Recently bankruptcy by digital asset lending platform Celsius has revealed the names and transaction history of nearly half a million depositors. It illustrates a risk that arises from blockchain transparency and traceability.
The standard of privacy in most public blockchains is based on nicknames, which can be easily penetrated to track user activity and balances. As a result, the leakage of wallet name and address data can harm the privacy of blockchain users, as anyone with an internet connection can easily match on-chain activity and wallet addresses. of users named Celsius is disclosed in the records with the date and amount of every transaction on their wallet, putting wallet owners at risk of theft or extortion.
As a matter of fact, such data leaks can also occur simply by dealing with another party that knows your identity. Consider the example of using cryptocurrency in your payroll. Employees will be able to view their employer’s account balances and their team members’ pay slips. If you use crypto to pay, your local coffee shop can access information about how much you earned and where you shopped yesterday.
To mitigate this risk, digital asset owners use additional privacy-enhancing technologies to protect the confidentiality of their financial information. The point is that current techniques for managing illicit financial risks on blockchains rely on transparency and traceability to assess user identities. Thus, the same tools used to protect legitimate privacy interests on public blockchains could also frustrate government investigations into malicious activity.
A widely used security protocol is Tornado Cash, which was sanctioned this summer by the Office of Foreign Assets Control (OFAC) of the US Department of the Treasury on the grounds that it was being used in relation to more than $7 billion in illicit financial activity. This puts innocent blockchain users in a bind: rely on privacy through pseudonyms – which could be compromised – or have their funds involved in criminal activity, increasing the risk they could face penalties, have their funds blocked or their risk profile increased, potentially restricting their freedom to trade.
In traditional finance, the balance between privacy and legitimate government interests is achieved through financial intermediaries. In Europe and the United States, civil rights to privacy and financial secrecy limit the ability of intermediaries to use financial and other data for commercial or other purposes, and indicates exceptions to legally requested information sharing with law enforcement and regulatory agencies.
While the assumption that financial intermediaries can effectively protect sensitive personal information has proved problematic (witnessing the frequency of data breaches), it is unacceptable. in the context of blockchain technology and decentralized finance. This raises an important question: Can the risks of illicit financing in virtual assets be minimized while preserving the fundamental security enjoyed by citizens in the traditional financial system? ?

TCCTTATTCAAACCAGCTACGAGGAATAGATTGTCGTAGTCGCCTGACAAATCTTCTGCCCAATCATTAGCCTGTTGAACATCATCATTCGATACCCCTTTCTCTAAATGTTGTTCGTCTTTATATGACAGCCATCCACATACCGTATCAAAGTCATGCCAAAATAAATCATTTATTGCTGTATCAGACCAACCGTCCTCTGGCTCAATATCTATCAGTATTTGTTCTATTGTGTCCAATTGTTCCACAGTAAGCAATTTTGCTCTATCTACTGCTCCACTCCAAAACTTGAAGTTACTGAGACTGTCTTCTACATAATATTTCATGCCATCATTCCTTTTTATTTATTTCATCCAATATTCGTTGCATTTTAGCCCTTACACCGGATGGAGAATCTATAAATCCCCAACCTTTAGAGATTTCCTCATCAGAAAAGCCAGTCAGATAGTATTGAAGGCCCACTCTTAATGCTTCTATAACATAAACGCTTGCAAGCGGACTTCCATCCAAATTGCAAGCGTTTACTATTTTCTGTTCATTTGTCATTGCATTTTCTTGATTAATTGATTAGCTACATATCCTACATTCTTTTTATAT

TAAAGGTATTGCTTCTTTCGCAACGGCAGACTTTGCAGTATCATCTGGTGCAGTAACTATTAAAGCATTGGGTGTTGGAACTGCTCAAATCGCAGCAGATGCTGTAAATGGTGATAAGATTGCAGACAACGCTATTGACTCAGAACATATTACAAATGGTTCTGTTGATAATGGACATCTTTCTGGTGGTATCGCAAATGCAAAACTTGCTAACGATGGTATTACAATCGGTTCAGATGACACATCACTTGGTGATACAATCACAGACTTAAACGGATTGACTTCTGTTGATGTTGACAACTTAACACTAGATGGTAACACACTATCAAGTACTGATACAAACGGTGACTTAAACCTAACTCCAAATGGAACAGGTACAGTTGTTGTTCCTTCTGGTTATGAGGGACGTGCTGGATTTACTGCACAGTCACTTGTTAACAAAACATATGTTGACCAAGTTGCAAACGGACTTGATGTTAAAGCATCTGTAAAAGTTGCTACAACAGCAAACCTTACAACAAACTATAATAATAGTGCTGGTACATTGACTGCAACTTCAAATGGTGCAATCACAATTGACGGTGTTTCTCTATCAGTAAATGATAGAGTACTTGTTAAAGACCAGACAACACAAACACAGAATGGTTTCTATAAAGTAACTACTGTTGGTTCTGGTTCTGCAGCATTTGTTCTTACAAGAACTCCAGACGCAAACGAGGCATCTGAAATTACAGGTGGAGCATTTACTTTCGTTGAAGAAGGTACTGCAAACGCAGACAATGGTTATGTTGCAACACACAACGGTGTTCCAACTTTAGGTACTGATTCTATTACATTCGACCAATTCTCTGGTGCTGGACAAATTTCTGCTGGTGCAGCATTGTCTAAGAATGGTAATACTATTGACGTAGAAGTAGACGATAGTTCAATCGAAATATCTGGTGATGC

One novelty that blockchain can do is enforce rules automatically by programming them into smart contracts, effectively a digital “if-then” statement between transacting parties. . Initially, blockchains implemented rules governing only who owned virtual assets and when they moved – but now additional rules can be added to meet the needs of illicit financial settlement and other compliance risks. Cryptographic technology, such as zero-knowledge proofs (methods of ensuring the validity of a given statement without transmitting unnecessary information) can address the risks identified. defined by authorities and policymakers and is currently being developed by technologists in the blockchain space. These technologies, which have been studied for decades and are used in a number of existing blockchains, promise to reconcile competing claims about privacy and compliance in a stronger way than they do today.
For example, such solutions can allow for blocking of illegal transactions, automatic reporting to government agencies, as well as selective display of sensitive information, with restricted access. for authorized dealers with access to the information – while transactions and wallet balances remain private and protected against malicious actors.
Policymakers and regulators cannot stay on the sidelines. They must adopt flexible regulatory approaches that allow and encourage these technical developments in order to achieve more effective outcomes than is currently possible.
Through these technologies and with the support of regulators, both compliance and financial privacy can become an integral part of the virtual asset ecosystem.
Shlomit Azgad-Tromer, PhD, is the co-founder and CEO of Sealance. Jai Ramaswamy is the Legal Director of Andreessen Horowitz. Eran Tromer, PhD, is an associate research scientist in Columbia University’s Department of Computer Science and a co-founder of Sealance.
Opinions expressed in Fortune.com commentary are solely those of their authors and do not necessarily reflect the opinions and beliefs of Luck.
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